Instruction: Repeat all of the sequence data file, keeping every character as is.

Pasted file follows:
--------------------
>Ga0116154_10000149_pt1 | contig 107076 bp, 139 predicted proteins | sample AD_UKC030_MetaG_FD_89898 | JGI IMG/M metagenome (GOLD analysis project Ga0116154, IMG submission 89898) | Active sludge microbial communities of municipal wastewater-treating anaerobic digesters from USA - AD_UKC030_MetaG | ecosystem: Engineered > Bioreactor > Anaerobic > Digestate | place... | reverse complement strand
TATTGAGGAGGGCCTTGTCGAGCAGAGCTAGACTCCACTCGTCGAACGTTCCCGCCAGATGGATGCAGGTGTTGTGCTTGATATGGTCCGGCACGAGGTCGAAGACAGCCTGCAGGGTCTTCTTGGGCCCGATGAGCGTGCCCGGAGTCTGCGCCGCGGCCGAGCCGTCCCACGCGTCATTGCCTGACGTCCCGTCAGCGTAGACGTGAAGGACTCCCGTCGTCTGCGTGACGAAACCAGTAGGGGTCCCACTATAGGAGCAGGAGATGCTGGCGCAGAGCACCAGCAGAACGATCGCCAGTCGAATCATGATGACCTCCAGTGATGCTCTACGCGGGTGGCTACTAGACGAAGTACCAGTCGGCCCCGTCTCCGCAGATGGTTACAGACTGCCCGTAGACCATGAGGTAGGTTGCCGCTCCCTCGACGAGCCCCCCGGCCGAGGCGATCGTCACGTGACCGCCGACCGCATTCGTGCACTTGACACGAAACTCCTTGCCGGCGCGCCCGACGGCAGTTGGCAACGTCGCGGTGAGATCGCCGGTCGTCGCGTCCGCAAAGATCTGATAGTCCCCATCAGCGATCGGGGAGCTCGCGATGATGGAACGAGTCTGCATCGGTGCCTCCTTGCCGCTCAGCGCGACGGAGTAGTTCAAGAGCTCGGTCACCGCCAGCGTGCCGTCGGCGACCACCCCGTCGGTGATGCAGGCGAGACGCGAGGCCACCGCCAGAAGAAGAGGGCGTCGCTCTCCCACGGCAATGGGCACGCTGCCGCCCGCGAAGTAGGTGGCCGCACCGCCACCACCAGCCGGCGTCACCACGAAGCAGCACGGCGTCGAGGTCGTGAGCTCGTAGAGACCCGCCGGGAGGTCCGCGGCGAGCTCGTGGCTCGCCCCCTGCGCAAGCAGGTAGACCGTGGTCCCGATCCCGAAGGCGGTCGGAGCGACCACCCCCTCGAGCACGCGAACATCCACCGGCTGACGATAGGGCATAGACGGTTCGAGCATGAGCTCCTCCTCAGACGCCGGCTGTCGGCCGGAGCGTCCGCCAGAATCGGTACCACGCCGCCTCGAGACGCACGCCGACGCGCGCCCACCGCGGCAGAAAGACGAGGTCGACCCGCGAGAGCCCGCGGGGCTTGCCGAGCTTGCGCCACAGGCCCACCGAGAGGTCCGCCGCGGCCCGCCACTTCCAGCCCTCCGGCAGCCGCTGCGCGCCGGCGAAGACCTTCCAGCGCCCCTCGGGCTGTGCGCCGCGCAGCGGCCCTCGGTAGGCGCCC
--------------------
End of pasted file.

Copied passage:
>Ga0116154_10000149_pt1 | contig 107076 bp, 139 predicted proteins | sample AD_UKC030_MetaG_FD_89898 | JGI IMG/M metagenome (GOLD analysis project Ga0116154, IMG submission 89898) | Active sludge microbial communities of municipal wastewater-treating anaerobic digesters from USA - AD_UKC030_MetaG | ecosystem: Engineered > Bioreactor > Anaerobic > Digestate | place... | reverse complement strand
TATTGAGGAGGGCCTTGTCGAGCAGAGCTAGACTCCACTCGTCGAACGTTCCCGCCAGATGGATGCAGGTGTTGTGCTTGATATGGTCCGGCACGAGGTCGAAGACAGCCTGCAGGGTCTTCTTGGGCCCGATGAGCGTGCCCGGAGTCTGCGCCGCGGCCGAGCCGTCCCACGCGTCATTGCCTGACGTCCCGTCAGCGTAGACGTGAAGGACTCCCGTCGTCTGCGTGACGAAACCAGTAGGGGTCCCACTATAGGAGCAGGAGATGCTGGCGCAGAGCACCAGCAGAACGATCGCCAGTCGAATCATGATGACCTCCAGTGATGCTCTACGCGGGTGGCTACTAGACGAAGTACCAGTCGGCCCCGTCTCCGCAGATGGTTACAGACTGCCCGTAGACCATGAGGTAGGTTGCCGCTCCCTCGACGAGCCCCCCGGCCGAGGCGATCGTCACGTGACCGCCGACCGCATTCGTGCACTTGACACGAAACTCCTTGCCGGCGCGCCCGACGGCAGTTGGCAACGTCGCGGTGAGATCGCCGGTCGTCGCGTCCGCAAAGATCTGATAGTCCCCATCAGCGATCGGGGAGCTCGCGATGATGGAACGAGTCTGCATCGGTGCCTCCTTGCCGCTCAGCGCGACGGAGTAGTTCAAGAGCTCGGTCACCGCCAGCGTGCCGTCGGCGACCACCCCGTCGGTGATGCAGGCGAGACGCGAGGCCACCGCCAGAAGAAGAGGGCGTCGCTCTCCCACGGCAATGGGCACGCTGCCGCCCGCGAAGTAGGTGGCCGCACCGCCACCACCAGCCGGCGTCACCACGAAGCAGCACGGCGTCGAGGTCGTGAGCTCGTAGAGACCCGCCGGGAGGTCCGCGGCGAGCTCGTGGCTCGCCCCCTGCGCAAGCAGGTAGACCGTGGTCCCGATCCCGAAGGCGGTCGGAGCGACCACCCCCTCGAGCACGCGAACATCCACCGGCTGACGATAGGGCATAGACGGTTCGAGCATGAGCTCCTCCTCAGACGCCGGCTGTCGGCCGGAGCGTCCGCCAGAATCGGTACCACGCCGCCTCGAGACGCACGCCGACGCGCGCCCACCGCGGCAGAAAGACGAGGTCGACCCGCGAGAGCCCGCGGGGCTTGCCGAGCTTGCGCCACAGGCCCACCGAGAGGTCCGCCGCGGCCCGCCACTTCCAGCCCTCCGGCAGCCGCTGCGCGCCGGCGAAGACCTTCCAGCGCCCCTCGGGCTGTGCGCCGCGCAGCGGCCCTCGGTAGGCGCCC